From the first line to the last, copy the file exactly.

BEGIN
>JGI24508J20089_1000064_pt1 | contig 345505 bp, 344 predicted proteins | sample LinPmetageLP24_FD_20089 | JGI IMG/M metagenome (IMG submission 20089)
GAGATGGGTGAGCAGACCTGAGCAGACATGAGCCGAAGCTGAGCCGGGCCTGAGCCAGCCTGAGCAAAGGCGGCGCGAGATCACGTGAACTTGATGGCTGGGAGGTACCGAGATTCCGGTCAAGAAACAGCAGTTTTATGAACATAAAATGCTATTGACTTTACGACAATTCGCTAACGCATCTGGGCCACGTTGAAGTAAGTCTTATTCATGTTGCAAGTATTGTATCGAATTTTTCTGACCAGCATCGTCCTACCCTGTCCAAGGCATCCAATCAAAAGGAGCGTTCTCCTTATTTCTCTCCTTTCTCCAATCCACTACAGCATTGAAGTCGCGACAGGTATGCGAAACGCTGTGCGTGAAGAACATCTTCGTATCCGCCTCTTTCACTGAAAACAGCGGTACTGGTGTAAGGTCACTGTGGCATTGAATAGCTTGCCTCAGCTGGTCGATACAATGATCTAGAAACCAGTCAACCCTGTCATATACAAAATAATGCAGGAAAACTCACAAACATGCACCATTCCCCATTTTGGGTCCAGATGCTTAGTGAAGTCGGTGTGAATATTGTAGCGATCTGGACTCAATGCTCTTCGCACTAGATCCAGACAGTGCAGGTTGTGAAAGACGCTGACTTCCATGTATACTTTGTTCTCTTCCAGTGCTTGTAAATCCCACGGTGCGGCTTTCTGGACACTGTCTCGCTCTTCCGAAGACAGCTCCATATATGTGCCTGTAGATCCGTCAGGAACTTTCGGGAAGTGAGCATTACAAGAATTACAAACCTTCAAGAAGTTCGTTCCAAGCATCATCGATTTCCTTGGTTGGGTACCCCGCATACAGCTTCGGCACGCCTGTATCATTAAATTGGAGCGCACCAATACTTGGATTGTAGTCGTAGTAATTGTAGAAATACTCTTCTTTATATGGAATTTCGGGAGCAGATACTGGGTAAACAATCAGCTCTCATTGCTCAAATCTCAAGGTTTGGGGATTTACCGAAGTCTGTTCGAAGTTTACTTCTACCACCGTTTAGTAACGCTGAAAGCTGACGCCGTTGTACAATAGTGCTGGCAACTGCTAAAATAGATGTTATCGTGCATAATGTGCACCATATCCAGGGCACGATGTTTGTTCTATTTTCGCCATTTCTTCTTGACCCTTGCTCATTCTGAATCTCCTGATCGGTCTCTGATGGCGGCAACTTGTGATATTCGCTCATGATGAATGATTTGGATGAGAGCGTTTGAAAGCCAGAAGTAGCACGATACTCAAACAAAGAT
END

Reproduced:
>JGI24508J20089_1000064_pt1 | contig 345505 bp, 344 predicted proteins | sample LinPmetageLP24_FD_20089 | JGI IMG/M metagenome (IMG submission 20089)
GAGATGGGTGAGCAGACCTGAGCAGACATGAGCCGAAGCTGAGCCGGGCCTGAGCCAGCCTGAGCAAAGGCGGCGCGAGATCACGTGAACTTGATGGCTGGGAGGTACCGAGATTCCGGTCAAGAAACAGCAGTTTTATGAACATAAAATGCTATTGACTTTACGACAATTCGCTAACGCATCTGGGCCACGTTGAAGTAAGTCTTATTCATGTTGCAAGTATTGTATCGAATTTTTCTGACCAGCATCGTCCTACCCTGTCCAAGGCATCCAATCAAAAGGAGCGTTCTCCTTATTTCTCTCCTTTCTCCAATCCACTACAGCATTGAAGTCGCGACAGGTATGCGAAACGCTGTGCGTGAAGAACATCTTCGTATCCGCCTCTTTCACTGAAAACAGCGGTACTGGTGTAAGGTCACTGTGGCATTGAATAGCTTGCCTCAGCTGGTCGATACAATGATCTAGAAACCAGTCAACCCTGTCATATACAAAATAATGCAGGAAAACTCACAAACATGCACCATTCCCCATTTTGGGTCCAGATGCTTAGTGAAGTCGGTGTGAATATTGTAGCGATCTGGACTCAATGCTCTTCGCACTAGATCCAGACAGTGCAGGTTGTGAAAGACGCTGACTTCCATGTATACTTTGTTCTCTTCCAGTGCTTGTAAATCCCACGGTGCGGCTTTCTGGACACTGTCTCGCTCTTCCGAAGACAGCTCCATATATGTGCCTGTAGATCCGTCAGGAACTTTCGGGAAGTGAGCATTACAAGAATTACAAACCTTCAAGAAGTTCGTTCCAAGCATCATCGATTTCCTTGGTTGGGTACCCCGCATACAGCTTCGGCACGCCTGTATCATTAAATTGGAGCGCACCAATACTTGGATTGTAGTCGTAGTAATTGTAGAAATACTCTTCTTTATATGGAATTTCGGGAGCAGATACTGGGTAAACAATCAGCTCTCATTGCTCAAATCTCAAGGTTTGGGGATTTACCGAAGTCTGTTCGAAGTTTACTTCTACCACCGTTTAGTAACGCTGAAAGCTGACGCCGTTGTACAATAGTGCTGGCAACTGCTAAAATAGATGTTATCGTGCATAATGTGCACCATATCCAGGGCACGATGTTTGTTCTATTTTCGCCATTTCTTCTTGACCCTTGCTCATTCTGAATCTCCTGATCGGTCTCTGATGGCGGCAACTTGTGATATTCGCTCATGATGAATGATTTGGATGAGAGCGTTTGAAAGCCAGAAGTAGCACGATACTCAAACAAAGAT